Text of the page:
Reply
    • Jack BaruthJack Baruth Post author

      “Because I am a grown-ass woman with realistic ideas about love, ”

      Who obsesses over Harry Potter. One of these things is not like the other.

      Her ass is grown, that’s for sure.

      Reply
      • J Edwards

        If her ideals about love were so realistic, she would know: guys who want to fuck skinny girls > guys who want to fuck fat girls. Math is far more “realistic” than the ideas she has conjured to make herself feel better.

        Reply
        • Dirty Dingus McGee

          Fat girls are good to have around. Why? Shade in the summer, warmth in the winter. Bonus if she has tat’s, ’cause then you get moving pictures too.*

          (yes, I’m going to hell.)

          *not a “chubby chaser”

          Reply
  18. Thomas KreutzerThomas Kreutzer

    I had this exact same thing happen to me at Tokyo Disney Sea last fall. I was pulled out of the roller coaster line, taken to a private place and forced to sit in a tiny little chair while they tried to close the restraint thing on me. My broad shoulders and massive chest didn’t allow it to get even to the first click. There was no way I was going on that ride.

    It was wonderful! While my son stood in line for 90 minutes to enjoy a 35 second ride, I relaxed on a bench in the shade. 10/10 would ride again.

    Reply
  19. Daniel J

    I wasn’t overweight at the time, but I couldn’t ride a ride a Busch gardens 20 years ago. I have a large barrel chest(54 to be exact) and the over the chest/ shoulder restraint wouldn’t fit. For me, I understood and it was no big deal.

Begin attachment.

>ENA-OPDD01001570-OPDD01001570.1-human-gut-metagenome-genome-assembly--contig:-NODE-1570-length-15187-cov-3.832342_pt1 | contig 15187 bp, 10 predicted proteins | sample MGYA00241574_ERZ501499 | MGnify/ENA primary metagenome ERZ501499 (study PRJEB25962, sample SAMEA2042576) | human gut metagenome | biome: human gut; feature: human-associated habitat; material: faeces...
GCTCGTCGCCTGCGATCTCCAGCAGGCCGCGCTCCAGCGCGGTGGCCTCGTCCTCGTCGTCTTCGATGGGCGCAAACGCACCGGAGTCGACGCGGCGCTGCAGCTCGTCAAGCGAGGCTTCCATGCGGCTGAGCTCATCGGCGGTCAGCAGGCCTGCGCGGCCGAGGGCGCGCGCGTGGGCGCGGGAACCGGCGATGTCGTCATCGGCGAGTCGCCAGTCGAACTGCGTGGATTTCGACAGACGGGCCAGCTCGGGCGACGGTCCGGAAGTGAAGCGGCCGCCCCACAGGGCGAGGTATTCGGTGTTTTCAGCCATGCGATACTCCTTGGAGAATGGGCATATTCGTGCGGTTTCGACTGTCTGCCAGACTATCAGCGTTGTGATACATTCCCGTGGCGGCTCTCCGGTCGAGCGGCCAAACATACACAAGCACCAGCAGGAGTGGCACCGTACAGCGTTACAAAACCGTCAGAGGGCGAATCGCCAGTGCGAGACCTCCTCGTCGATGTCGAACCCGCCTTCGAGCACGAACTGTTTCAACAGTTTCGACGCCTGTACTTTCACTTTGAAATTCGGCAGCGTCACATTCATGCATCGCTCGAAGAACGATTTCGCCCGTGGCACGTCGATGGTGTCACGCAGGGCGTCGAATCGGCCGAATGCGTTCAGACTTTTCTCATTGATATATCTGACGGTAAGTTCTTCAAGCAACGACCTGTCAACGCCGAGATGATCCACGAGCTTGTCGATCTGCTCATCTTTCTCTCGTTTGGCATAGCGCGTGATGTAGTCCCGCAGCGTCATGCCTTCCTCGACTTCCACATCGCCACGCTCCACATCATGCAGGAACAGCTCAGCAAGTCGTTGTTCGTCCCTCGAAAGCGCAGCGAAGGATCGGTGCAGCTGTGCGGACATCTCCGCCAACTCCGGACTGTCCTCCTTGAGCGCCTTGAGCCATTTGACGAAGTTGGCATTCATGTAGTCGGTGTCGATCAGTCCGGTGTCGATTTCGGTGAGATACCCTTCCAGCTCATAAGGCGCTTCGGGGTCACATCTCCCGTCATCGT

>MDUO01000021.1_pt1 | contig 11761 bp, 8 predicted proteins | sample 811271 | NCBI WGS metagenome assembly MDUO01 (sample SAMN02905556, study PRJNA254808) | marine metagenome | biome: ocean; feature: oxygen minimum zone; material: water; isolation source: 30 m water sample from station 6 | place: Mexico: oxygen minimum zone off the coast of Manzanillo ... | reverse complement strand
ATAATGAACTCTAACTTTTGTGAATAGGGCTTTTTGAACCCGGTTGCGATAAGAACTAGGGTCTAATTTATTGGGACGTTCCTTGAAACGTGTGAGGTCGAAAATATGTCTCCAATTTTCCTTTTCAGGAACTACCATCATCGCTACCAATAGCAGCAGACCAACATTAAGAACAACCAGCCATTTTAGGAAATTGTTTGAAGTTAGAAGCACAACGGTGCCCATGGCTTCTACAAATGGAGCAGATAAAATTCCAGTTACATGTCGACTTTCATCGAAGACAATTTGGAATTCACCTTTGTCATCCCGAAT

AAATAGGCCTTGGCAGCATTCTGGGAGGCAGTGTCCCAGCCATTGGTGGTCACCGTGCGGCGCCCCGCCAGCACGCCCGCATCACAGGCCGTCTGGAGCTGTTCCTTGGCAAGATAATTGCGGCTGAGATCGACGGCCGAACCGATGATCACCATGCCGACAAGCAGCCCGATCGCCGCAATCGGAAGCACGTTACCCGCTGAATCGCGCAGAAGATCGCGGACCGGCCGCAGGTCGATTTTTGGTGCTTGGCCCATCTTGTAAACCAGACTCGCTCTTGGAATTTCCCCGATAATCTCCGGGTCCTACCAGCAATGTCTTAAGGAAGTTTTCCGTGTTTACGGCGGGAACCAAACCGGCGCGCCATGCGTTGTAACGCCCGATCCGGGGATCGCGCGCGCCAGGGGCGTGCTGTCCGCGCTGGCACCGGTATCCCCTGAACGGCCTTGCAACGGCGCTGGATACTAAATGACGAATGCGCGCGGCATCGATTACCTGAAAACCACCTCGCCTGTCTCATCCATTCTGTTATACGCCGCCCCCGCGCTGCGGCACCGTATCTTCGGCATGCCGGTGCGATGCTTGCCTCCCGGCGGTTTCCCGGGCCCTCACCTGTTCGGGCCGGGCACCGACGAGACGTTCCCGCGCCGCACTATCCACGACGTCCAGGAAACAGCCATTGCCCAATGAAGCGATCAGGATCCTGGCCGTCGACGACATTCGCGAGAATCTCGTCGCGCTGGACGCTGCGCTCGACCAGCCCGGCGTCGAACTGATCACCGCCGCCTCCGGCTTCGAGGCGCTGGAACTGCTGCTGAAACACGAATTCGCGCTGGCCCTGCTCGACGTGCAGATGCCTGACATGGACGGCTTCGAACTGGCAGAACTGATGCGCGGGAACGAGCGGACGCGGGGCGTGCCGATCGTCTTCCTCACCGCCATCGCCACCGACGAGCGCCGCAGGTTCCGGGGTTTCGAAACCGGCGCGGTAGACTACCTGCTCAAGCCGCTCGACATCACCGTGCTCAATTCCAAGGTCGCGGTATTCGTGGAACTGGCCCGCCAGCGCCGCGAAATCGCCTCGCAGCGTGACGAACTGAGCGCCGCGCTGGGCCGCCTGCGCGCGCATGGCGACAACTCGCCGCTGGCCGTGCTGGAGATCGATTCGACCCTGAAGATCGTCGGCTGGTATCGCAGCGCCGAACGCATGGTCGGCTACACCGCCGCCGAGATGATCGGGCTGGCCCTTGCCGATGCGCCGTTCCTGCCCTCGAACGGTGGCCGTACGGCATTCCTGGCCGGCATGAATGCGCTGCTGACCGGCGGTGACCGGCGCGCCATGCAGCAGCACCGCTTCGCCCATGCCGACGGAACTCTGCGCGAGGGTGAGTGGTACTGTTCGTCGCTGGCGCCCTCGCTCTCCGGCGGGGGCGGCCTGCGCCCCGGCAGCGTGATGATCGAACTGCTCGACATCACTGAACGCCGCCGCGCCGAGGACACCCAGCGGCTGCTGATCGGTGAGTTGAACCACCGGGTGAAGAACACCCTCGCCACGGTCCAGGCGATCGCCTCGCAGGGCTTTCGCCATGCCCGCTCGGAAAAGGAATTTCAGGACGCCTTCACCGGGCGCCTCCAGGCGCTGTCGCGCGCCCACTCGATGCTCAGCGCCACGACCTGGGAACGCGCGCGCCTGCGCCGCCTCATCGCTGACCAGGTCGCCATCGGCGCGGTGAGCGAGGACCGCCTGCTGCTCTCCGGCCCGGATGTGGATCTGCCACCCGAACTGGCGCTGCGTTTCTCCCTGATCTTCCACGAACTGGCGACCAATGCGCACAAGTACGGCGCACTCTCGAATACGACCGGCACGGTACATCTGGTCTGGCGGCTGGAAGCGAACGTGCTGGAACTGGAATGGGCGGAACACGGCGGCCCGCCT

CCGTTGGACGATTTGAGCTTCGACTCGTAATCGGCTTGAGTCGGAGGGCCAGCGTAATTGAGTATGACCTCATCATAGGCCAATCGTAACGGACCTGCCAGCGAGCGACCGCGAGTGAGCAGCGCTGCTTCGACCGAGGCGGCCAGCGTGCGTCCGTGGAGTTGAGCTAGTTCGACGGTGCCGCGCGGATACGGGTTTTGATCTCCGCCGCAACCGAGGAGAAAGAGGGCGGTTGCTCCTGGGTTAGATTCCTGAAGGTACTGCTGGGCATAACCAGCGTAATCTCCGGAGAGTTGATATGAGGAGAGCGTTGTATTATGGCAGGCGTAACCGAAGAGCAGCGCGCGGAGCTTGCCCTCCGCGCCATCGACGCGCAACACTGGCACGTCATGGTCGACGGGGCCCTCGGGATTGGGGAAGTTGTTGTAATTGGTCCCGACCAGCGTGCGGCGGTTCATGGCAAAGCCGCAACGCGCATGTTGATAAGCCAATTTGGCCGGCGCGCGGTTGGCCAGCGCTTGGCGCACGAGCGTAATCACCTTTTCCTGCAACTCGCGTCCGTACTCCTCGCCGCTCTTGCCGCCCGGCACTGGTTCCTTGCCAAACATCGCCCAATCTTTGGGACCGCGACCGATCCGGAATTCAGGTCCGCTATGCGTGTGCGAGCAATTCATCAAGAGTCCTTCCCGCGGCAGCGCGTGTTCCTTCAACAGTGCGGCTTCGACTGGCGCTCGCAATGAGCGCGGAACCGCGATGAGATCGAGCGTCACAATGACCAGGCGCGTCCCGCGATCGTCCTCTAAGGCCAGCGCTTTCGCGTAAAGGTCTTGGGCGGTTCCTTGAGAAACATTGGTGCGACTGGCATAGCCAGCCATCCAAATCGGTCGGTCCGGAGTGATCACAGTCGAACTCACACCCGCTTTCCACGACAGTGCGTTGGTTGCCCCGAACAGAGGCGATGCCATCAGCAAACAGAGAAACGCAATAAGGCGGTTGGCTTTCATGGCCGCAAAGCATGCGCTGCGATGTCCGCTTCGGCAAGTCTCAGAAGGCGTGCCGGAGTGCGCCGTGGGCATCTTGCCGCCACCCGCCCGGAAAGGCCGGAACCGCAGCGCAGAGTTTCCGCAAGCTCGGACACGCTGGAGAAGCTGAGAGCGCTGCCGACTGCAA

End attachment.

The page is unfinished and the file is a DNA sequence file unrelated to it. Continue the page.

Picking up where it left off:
These sorts of exclusionary issues I don’t have much issue with. But I will say that I’ve personally been discriminated for my size and weight in the workplace and in job interviews. While working at Hooters and Hooters is allowed to be selective, my weight or size has zero impact on my abilities as a Computer Engineer.

    Reply
  20. Daniel J

    As a counter point, I’ve never heard in my 37 years that amusement rides were designed soley for children. In fact, many have minimum ride requirements which implies, to some degree, an age requirement. Any source as to the historical relevance of these rides designed for children?

    Your complaint about the ride for your son is just as valid as hers. Simply put, you can’t make everyone happy, and I’m not convinced that your assertion that these rides are for kids is entirely valid.

    Reply
    • Jack BaruthJack Baruth Post author

      Solely for children? No.

      Primarily for children? Of course. Go to any amusement park and calculate the median age. It’s probably under eighteen. Twenty years ago, it was probably under fifteen. Adults are expected to gratify themselves through adult activities. Which is not to say that I don’t like roller coasters or that I haven’t had plenty of adult-age dates at amusement parks. But those are childish pursuits, just like watching cartoons or eating candy until you feel sick. A great many problems with modern society can be directly correlated with our modern habit of encouraging adults to engage in childish behavior.

      Putting this another way: If society has to choose between entertaining innocent children and gratifying 35-year-old women who play with toys and do “body size awareness,” which should we choose? If the Titanic is sinking, do you throw the 9-year-old child into the lifeboat or do you rig up a rope-and-pulley arrangement to hoist this person over the side?

      Reply
      • silentsod

        I had been wondering if the fact that an unusual number of my cohort goes to Disneyland and the like by themselves and takes pictures with the character actors and the like would be touched upon or if it was too far off the mark of the topic at hand. I find it unnerving and worry that my generation will end up with too many of us in arrested development.